Plans for reconstruction of the World Trade Center are already off to a rocky start, with battle lines drawn between the architect of the winning design, Daniel Libeskind, and the developer, Larry A. Silverstein. Libeskind, Silverstein’s senior aides and officials from the Lower Manhattan Development Corporation and the Port Authority of New York and New Jersey met Tuesday to attempt to make an agreement on the final plan.
Libeskind’s design includes a 1,776-foot glass spire and an empty, ground-area memorial on the site where the twin towers stood. But Silverstein wants a more compact site that contains all the office space the original towers once held. He claims other arrangements could hurt the project commercially.
Because the Port Authority owns the site, it has the final say in the design of the project. After being pressured by Silverstein, the Port Authority recently asked Libeskind to study the effect of moving the signature 1,776-foot tower to the eastern portion of the site, where a new transit hub is planned. The Authority also asked him to consider adding an office tower on top of that train station.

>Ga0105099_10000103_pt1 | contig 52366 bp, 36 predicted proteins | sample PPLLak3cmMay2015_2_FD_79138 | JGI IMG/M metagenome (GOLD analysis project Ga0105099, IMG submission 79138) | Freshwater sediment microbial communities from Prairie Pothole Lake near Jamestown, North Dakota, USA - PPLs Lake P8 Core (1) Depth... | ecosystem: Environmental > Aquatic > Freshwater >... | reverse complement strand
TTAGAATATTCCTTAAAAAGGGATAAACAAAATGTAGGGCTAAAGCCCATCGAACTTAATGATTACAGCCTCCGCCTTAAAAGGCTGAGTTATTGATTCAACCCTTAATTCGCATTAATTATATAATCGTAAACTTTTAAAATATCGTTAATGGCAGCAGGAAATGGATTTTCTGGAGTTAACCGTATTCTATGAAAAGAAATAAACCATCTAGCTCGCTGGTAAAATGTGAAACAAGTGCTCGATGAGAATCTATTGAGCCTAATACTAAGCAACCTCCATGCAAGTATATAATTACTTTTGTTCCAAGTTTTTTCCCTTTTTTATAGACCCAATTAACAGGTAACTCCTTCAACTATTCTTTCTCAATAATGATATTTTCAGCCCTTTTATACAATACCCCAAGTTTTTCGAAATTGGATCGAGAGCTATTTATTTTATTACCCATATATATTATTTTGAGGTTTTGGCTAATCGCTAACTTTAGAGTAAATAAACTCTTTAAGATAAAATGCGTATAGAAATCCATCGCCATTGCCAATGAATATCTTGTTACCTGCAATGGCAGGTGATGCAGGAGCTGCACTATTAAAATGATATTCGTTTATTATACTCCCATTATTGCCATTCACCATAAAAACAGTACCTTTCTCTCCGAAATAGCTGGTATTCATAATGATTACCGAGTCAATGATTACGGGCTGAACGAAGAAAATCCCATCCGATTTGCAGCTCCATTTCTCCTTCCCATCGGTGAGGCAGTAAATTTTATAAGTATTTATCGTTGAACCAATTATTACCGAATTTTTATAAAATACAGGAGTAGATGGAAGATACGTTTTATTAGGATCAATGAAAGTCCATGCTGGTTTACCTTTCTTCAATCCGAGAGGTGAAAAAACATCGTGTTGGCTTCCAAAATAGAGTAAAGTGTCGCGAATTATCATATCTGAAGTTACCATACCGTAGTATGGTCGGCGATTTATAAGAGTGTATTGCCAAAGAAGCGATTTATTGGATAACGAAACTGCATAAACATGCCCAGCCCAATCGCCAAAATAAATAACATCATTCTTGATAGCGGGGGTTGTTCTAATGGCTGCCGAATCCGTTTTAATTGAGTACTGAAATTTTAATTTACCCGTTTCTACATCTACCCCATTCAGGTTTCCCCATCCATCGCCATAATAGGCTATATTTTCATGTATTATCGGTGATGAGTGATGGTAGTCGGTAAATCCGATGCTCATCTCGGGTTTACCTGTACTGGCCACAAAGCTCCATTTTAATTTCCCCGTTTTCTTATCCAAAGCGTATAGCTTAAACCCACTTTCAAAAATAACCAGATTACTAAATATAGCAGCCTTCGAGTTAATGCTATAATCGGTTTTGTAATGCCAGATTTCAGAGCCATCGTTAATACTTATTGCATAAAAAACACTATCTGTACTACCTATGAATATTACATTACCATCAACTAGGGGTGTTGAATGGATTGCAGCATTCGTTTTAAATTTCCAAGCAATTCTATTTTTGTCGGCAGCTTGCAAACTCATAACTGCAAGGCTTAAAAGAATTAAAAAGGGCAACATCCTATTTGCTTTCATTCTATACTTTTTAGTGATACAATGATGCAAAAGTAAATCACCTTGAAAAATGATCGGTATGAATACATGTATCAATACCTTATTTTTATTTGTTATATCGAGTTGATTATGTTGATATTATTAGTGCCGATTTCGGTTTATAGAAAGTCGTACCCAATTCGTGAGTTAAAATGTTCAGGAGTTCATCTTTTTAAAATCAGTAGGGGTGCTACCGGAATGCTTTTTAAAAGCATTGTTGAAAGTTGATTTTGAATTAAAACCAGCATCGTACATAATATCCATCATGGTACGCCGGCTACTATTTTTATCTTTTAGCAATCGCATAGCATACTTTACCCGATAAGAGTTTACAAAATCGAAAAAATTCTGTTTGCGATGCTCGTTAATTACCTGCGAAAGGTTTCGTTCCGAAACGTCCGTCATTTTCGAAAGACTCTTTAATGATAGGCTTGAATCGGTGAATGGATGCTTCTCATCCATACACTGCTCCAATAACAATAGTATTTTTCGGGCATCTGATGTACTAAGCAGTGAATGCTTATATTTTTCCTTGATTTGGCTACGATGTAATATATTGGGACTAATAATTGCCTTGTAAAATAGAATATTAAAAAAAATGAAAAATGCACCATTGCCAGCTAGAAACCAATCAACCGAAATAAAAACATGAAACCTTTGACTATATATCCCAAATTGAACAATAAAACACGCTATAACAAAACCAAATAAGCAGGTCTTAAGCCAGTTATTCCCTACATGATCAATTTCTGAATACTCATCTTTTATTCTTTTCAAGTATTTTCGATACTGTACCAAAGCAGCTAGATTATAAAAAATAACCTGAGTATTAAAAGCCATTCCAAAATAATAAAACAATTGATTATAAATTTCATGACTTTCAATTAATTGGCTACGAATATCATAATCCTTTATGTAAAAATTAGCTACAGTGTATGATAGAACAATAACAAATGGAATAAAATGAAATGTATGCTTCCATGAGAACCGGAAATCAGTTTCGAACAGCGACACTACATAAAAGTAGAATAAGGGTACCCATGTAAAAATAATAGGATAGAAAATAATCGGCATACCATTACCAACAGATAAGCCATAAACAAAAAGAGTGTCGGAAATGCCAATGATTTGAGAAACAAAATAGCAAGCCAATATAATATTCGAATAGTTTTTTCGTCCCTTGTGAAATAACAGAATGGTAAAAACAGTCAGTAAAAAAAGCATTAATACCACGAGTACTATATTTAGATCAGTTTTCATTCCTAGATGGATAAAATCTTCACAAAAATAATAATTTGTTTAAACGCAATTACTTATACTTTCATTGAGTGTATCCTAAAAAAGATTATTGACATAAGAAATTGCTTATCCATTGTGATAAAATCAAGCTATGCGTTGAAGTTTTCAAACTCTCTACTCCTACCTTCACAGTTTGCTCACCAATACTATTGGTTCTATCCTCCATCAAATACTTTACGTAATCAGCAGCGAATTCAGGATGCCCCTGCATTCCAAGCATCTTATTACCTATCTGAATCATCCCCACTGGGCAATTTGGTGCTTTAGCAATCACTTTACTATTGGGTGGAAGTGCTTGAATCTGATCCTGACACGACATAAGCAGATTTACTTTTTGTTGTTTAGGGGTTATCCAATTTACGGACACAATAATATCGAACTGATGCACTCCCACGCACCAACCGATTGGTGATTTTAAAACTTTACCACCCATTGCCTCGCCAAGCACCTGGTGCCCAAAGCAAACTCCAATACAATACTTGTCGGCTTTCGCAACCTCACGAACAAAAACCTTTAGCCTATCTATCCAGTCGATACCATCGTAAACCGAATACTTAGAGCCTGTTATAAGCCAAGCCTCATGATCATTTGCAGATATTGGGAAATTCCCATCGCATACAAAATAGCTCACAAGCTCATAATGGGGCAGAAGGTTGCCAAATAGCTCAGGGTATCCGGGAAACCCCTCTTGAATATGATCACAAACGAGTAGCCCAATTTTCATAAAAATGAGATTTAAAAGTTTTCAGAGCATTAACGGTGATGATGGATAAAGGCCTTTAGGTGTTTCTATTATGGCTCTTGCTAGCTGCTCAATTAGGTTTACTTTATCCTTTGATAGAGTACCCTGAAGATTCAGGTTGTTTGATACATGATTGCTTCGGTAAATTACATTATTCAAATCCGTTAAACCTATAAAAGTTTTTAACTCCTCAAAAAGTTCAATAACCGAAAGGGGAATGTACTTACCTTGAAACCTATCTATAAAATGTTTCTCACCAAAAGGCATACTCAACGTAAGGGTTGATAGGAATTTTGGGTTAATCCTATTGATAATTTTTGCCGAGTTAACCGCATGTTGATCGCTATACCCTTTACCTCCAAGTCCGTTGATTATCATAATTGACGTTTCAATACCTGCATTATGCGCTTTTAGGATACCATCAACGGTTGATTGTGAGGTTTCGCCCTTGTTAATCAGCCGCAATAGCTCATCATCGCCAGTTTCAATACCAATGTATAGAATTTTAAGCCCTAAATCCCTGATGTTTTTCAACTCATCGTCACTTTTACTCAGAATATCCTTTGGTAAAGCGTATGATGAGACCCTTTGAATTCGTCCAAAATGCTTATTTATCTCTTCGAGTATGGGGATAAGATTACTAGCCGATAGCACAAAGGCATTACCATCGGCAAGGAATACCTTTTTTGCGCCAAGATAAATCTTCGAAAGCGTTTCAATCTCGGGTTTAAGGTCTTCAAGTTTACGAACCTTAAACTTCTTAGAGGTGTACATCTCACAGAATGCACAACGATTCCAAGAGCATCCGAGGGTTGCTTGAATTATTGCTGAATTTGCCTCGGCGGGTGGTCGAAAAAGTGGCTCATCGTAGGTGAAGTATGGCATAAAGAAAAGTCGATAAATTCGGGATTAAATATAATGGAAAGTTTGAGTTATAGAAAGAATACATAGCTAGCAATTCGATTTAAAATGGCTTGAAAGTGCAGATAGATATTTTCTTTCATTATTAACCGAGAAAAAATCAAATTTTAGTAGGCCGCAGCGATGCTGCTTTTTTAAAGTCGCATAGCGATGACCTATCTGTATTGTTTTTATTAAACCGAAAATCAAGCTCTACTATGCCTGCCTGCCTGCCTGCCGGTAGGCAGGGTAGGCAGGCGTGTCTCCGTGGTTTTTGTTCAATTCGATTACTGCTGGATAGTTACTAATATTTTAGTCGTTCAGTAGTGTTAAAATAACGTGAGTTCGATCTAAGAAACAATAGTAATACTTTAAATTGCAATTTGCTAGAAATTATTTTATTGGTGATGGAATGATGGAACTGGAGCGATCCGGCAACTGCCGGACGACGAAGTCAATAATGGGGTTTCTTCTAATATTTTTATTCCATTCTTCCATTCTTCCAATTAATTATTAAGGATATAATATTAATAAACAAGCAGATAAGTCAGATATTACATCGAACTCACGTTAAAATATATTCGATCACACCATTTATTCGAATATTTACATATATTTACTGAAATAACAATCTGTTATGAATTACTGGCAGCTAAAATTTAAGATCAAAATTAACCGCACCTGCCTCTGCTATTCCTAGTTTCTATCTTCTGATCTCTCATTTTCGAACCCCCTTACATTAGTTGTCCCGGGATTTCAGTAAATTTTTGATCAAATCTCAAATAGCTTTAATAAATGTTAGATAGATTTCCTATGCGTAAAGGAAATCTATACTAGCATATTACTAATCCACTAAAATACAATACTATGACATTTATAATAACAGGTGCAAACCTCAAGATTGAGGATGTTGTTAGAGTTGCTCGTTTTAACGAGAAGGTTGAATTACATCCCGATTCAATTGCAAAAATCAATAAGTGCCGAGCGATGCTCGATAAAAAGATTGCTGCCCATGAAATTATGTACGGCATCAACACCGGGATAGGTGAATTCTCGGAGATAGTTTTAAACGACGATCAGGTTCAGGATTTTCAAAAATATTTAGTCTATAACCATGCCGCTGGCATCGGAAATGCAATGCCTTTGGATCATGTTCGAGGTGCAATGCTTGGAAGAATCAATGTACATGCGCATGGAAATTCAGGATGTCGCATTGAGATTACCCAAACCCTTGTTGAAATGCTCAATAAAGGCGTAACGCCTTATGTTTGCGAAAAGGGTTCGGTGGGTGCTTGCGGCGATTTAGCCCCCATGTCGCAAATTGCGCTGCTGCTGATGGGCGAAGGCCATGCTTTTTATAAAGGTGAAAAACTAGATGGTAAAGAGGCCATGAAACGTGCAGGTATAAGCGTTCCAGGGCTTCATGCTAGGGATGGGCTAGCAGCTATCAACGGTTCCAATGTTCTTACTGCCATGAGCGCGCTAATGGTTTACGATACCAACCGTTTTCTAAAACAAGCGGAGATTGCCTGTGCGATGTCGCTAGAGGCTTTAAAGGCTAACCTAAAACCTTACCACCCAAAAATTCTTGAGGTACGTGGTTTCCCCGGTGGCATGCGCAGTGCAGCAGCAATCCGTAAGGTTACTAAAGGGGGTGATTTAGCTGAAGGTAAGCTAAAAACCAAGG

Libeskind responded by hiring Edward W. Hayes, a Manhattan lawyer who went to Columbia Law School with New York Gov. George E. Pataki. Libeskind says his design should remain intact and unchanged.
Silverstein, who says the details of the commercial development are up to him, rebutted by hiring architect David M. Childs, a rival of Libeskind’s in the design competition, to help with plans.
Although Gov. Pataki set a summer 2004 deadline for construction to begin, financial problems and the battle over plans may delay the project. Both parties agreed that for construction to begin in a year, the architects will soon have to begin producing detailed blueprints of the commercial parts of the site. The erection of the spire’s steel frame and some of the surrounding towers is to be completed by the end of 2006.